Seydlitz Class Battlecruiser

World War 1 Naval Combat

World War 1 Naval Combat

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SMS Seydlitz
SMS Seydlitz
SMS Seydlitz.  Similar looking to Moltke but can be distinguished from the previous class as there is an extra weather deck forward which resulted in the forward turret was mounted one deck higher.  Like Moltke she was not very manoeuvrable owing to the tandem rudder arrangement. 

SMS Seydlitz
Built Blohm and Voss, Hamburg, laid down  February 1911, completed August 1913, cost 44,685,000 Marks

Size:
Length 657feet 11 inches overall, beam 93 feet 6 inches, draught 26 feet 11 inches, displacement 24,594 normal 28,100 tons deep.

Propulsion:
4 shaft Parsons turbines, 63,000 shp, 26.5 knots.

Trials:    89,740 shp = 28.13 knots

Armour:
12-4in belt, 9in barbettes, 10in turrets, 3-1in decks

Armament:
10 x 11in SKL/50 (5 x 2), 12 x 5.9in (12 x 1), 12 x 3.45in (12 x 1), 4 x 19.7in TT

Comments:
Modest increase in speed and the same main armament as the previous Moltke class as again the emphasis was on improving the protection of the ship with an increase in horizontal protection.  The hull form was also changed and there was an extra deck forward.  Crew 43 officers and 1025 men.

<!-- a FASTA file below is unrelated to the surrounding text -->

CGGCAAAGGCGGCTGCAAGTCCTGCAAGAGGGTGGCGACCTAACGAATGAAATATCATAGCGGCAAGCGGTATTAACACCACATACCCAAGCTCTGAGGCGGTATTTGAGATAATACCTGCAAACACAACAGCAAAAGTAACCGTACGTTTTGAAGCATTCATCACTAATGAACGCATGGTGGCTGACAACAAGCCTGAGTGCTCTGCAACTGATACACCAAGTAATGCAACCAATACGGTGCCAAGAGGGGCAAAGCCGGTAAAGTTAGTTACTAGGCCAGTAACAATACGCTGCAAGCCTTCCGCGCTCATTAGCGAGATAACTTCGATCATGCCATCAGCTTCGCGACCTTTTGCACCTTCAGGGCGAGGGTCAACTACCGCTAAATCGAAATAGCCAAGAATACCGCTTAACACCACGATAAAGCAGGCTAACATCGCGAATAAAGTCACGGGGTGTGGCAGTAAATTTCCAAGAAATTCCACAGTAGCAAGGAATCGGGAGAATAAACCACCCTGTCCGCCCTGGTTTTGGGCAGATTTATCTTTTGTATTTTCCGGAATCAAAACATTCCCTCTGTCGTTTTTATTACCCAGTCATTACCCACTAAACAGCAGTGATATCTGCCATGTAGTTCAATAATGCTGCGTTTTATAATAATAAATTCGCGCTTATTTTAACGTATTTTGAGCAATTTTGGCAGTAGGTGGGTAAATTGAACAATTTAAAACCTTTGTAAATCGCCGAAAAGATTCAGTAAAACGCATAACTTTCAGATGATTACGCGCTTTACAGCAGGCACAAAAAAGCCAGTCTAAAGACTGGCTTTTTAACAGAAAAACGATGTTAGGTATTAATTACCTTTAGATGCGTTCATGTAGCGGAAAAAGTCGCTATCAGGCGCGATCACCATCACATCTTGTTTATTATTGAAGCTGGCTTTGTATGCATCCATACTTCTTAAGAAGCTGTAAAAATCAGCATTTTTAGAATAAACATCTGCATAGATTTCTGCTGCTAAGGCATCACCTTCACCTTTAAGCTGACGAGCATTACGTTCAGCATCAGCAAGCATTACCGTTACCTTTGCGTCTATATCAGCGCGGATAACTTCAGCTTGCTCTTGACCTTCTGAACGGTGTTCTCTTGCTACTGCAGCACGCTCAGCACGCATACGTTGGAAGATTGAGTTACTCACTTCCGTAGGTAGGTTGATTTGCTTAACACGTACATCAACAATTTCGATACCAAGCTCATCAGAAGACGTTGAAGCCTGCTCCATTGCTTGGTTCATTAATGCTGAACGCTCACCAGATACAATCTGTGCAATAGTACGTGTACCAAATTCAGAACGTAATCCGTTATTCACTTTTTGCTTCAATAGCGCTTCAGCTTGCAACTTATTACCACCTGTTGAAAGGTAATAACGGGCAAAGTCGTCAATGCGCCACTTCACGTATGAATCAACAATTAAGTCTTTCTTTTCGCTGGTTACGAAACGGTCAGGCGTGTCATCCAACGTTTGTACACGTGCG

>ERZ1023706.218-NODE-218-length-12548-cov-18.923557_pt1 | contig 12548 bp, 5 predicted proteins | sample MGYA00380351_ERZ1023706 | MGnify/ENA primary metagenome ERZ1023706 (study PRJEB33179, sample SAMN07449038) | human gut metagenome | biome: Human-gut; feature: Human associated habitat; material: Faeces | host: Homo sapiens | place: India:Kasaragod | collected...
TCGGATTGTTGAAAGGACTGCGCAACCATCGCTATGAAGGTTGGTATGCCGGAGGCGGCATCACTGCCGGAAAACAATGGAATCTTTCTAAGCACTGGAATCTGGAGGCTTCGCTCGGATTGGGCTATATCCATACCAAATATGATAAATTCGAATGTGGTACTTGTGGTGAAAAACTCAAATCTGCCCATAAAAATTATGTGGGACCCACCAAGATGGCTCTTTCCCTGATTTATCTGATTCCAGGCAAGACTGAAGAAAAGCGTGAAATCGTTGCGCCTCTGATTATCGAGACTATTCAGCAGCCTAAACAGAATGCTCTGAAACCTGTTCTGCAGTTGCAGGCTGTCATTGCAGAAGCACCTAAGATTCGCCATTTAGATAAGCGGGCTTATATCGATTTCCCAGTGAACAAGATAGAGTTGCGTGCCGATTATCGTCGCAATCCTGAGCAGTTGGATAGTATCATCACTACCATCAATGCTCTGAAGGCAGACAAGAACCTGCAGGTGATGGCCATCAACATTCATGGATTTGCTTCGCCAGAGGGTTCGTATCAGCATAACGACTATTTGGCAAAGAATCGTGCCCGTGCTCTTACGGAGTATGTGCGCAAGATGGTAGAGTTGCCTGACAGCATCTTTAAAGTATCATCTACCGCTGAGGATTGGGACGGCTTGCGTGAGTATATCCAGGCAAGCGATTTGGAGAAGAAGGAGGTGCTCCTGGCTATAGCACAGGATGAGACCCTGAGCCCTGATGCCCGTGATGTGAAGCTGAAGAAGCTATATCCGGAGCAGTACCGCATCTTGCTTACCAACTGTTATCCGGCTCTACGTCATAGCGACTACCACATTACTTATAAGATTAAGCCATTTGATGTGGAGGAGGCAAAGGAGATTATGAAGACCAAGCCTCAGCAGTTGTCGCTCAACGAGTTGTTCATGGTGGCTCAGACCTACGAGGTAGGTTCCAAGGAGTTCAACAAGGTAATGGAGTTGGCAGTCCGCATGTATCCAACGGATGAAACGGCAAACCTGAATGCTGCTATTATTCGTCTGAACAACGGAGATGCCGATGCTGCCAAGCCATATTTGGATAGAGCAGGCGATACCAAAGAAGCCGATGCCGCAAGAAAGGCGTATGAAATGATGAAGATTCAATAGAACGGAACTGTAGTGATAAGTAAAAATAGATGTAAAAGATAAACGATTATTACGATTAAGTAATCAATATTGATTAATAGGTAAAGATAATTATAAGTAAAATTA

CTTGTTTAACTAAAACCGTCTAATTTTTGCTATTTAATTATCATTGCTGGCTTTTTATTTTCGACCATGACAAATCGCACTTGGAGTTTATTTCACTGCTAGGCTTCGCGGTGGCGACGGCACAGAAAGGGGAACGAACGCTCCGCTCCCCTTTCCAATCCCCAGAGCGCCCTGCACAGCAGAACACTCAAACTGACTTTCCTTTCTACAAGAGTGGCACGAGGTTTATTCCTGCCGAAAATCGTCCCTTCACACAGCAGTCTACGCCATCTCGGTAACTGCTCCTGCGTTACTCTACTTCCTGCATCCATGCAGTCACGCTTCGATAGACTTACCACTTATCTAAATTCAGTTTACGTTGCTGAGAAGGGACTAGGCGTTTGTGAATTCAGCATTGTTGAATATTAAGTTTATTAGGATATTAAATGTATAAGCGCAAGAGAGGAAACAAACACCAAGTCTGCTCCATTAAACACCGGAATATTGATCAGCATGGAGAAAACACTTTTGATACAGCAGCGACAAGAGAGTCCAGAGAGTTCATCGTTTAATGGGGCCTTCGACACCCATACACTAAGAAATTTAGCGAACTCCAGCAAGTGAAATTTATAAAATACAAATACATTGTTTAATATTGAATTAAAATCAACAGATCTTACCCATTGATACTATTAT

World War 1 Service:
Part of the I Scouting Group.
3 November 1914 took part in the bombardment of Yarmouth.
16 December 1914 involved in the bombardment of Hartlepool.
24 January 1915 took part in and damaged during the Battle at the Dogger Bank.
25 April 1916 hit a mine on the way to bombard Yarmouth and Lowestoft.
29 May 1916 returned from repair.
31 May-1 June 1916 took part in the Battle of Jutland.  Fired 376 11 inch rounds.  Hit by 8 15 inch, 6 13.5 inch, 8 12 inch, 1 5.5 inch and 1 4 inch shell and a torpedo causing 98 killed and 55 injured.
September 1916 repaired at Wilhelmshaven.
After the war interned and scuttled at Scapa Flow.

Seydlitz.  The main criticism of the class was the retention of the 11 inch main armament at a time when the British had switched to the powerful 13.5 inch gun.  The flip side of this was the generally superior protection of the German warship which was shown to good effect on several occasions especially at the Battle of Jutland where she was the most heavily damaged ship on either side to survive. SMS Seydlitz
SMS Seydlitz

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